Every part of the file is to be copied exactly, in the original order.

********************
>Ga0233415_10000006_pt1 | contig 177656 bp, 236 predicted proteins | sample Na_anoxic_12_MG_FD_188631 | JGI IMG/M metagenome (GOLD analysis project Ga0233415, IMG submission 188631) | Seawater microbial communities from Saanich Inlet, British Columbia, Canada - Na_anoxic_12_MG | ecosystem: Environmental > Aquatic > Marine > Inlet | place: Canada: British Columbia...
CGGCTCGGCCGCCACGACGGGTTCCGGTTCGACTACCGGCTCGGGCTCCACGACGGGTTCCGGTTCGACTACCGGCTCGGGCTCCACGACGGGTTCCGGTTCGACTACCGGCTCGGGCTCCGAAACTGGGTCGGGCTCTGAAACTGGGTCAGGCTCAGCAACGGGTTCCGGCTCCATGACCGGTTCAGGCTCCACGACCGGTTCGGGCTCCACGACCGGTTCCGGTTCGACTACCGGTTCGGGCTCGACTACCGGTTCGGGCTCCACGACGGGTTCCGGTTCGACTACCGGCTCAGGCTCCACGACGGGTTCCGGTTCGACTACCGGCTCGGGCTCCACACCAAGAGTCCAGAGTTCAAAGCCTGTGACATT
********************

>Ga0233415_10000006_pt1 | contig 177656 bp, 236 predicted proteins | sample Na_anoxic_12_MG_FD_188631 | JGI IMG/M metagenome (GOLD analysis project Ga0233415, IMG submission 188631) | Seawater microbial communities from Saanich Inlet, British Columbia, Canada - Na_anoxic_12_MG | ecosystem: Environmental > Aquatic > Marine > Inlet | place: Canada: British Columbia...
CGGCTCGGCCGCCACGACGGGTTCCGGTTCGACTACCGGCTCGGGCTCCACGACGGGTTCCGGTTCGACTACCGGCTCGGGCTCCACGACGGGTTCCGGTTCGACTACCGGCTCGGGCTCCGAAACTGGGTCGGGCTCTGAAACTGGGTCAGGCTCAGCAACGGGTTCCGGCTCCATGACCGGTTCAGGCTCCACGACCGGTTCGGGCTCCACGACCGGTTCCGGTTCGACTACCGGTTCGGGCTCGACTACCGGTTCGGGCTCCACGACGGGTTCCGGTTCGACTACCGGCTCAGGCTCCACGACGGGTTCCGGTTCGACTACCGGCTCGGGCTCCACACCAAGAGTCCAGAGTTCAAAGCCTGTGACATT